Google’s newest product – The Sidewiki, has arrived.
Your site now has comments activated on every page, all the time, and there’s nothing you can do about it.
You can’t moderate it.
You can’t ban people.
You can’t delete false claims left by others.
Google’s official announcement came on Wednesday. They do have some of their own guidelines for usage, which may or may not jive with yours.
Have you written a story about the high school principal? Now every student at that school can comment on it, and you’ve lost control.
So what now?
If you were not familiar with the term “Reputation Management” before, you will need to become familiar with it.
You (as the site owner) get one special treat. You get to always post a comment at the very top of the Sidewiki.
How does Google know if you’re the site owner? Because you have a Google profile and use Google Webmaster Tools, and have verified your site through the GWT. What’s that you say, you don’t use Google, you have a strategic alliance with Yahoo? Too bad, you MUST verify through Google.
Do you have a crummy Google profile, you better fix it up, because it’s your new face to everyone else using Sidewiki.
Want to see what lies in your future? Install Sidewiki/Google Toolbar and visit Seth Godin’s latest idea, that has been met with some resistance.
Seth’s blog never allowed comments, but now, there’s nothing he can do, and you can Facebook or Tweet people directly to your specific comment, using built in functionality.
To write an annotation, you have to first sign in with your Google account and then click the “Write an entry” link at the bottom of the sidebar. Each annotation consists of a block of text and an optional title. When the user finishes filling out the form, they click the “Publish” button to post the annotation. It’s also possible to associate an annotation with an individual snippet of text selected on the page. Google says that annotations that are tied to text will appear on all pages that share the original content.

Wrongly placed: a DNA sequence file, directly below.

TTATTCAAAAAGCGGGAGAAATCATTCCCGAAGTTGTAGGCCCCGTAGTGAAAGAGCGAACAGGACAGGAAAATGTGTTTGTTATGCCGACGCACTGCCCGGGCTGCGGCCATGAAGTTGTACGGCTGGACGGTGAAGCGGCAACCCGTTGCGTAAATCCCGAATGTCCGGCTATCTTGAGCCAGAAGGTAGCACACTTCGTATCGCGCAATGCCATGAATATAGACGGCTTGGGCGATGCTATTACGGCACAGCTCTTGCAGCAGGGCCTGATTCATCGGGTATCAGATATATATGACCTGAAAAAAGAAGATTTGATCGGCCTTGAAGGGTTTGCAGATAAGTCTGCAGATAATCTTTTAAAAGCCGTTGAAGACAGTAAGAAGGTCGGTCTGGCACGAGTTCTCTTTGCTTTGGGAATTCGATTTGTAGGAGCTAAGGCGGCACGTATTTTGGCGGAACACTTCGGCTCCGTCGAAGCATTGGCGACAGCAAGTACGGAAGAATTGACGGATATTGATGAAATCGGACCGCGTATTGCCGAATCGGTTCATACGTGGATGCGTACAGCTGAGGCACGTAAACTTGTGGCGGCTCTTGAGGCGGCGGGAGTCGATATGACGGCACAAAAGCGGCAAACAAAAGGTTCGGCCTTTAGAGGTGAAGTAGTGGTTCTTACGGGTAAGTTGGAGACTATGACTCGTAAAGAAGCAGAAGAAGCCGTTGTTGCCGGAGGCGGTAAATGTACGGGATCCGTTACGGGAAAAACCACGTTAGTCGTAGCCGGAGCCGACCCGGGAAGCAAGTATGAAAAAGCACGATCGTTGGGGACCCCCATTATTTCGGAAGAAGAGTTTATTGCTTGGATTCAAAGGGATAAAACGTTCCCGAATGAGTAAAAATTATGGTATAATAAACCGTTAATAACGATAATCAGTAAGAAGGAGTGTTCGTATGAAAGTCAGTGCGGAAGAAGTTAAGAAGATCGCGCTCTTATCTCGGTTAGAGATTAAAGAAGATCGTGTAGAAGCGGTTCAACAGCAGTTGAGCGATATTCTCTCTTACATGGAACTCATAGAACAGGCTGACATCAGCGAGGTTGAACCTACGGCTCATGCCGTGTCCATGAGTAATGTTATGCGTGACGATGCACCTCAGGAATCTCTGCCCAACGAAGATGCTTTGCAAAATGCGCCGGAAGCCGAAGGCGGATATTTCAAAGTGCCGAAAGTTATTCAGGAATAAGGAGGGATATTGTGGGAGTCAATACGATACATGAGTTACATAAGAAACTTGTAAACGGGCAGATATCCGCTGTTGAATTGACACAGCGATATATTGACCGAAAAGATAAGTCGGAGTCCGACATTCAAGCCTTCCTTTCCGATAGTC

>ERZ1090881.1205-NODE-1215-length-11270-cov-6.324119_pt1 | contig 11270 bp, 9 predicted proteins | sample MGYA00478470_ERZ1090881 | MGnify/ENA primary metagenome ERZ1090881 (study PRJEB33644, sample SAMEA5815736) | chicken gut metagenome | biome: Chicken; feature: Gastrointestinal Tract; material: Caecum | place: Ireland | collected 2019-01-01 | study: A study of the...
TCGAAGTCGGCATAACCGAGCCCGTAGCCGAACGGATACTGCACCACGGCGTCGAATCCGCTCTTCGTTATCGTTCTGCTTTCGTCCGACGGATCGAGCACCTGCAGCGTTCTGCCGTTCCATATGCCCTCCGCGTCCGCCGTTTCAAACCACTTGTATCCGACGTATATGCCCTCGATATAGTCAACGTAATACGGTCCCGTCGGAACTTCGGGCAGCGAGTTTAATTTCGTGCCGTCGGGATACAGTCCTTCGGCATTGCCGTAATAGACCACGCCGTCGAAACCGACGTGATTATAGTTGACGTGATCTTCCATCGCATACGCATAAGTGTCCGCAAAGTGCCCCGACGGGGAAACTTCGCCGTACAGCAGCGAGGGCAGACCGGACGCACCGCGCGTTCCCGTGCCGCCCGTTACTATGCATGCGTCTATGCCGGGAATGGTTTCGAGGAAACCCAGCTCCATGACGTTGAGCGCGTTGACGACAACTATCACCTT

Did you see that last line? Re-read it and fully digest it’s meaning.
So how are the comments displayed? Here’s what Google says:
We worked hard from the beginning to figure out which [entries] should appear on top and how to best order them. So instead of displaying the most recent entries first, we rank Sidewiki entries using an algorithm that promotes the most useful, high-quality entries. It takes into account feedback from you and other users, previous entries made by the same author and many other signals we developed.
As long as this service is tied to the Google Toolbar (and for now, only the experimental Google Toolbar) it’s impact may be small. When Google rolls it out to it’s normal toolbar, it will grow some more. When Google rolls it out to it’s Chrome browser, it will grow again. By that point, you really need to have a strategy in place.
If I ran a newspaper site, I would enlist a handful of people to jump through all the hoops and get up and running on Google Sidewiki. I would then encourage them to use it. Become trusted power users, especially on my site. That way, when disaster hits, I know they could come in and claim the top of the Sidewiki comments.
This is also another opportunity to connect with the community and reach out to the daily readers and ask for feedback, and perhaps even help.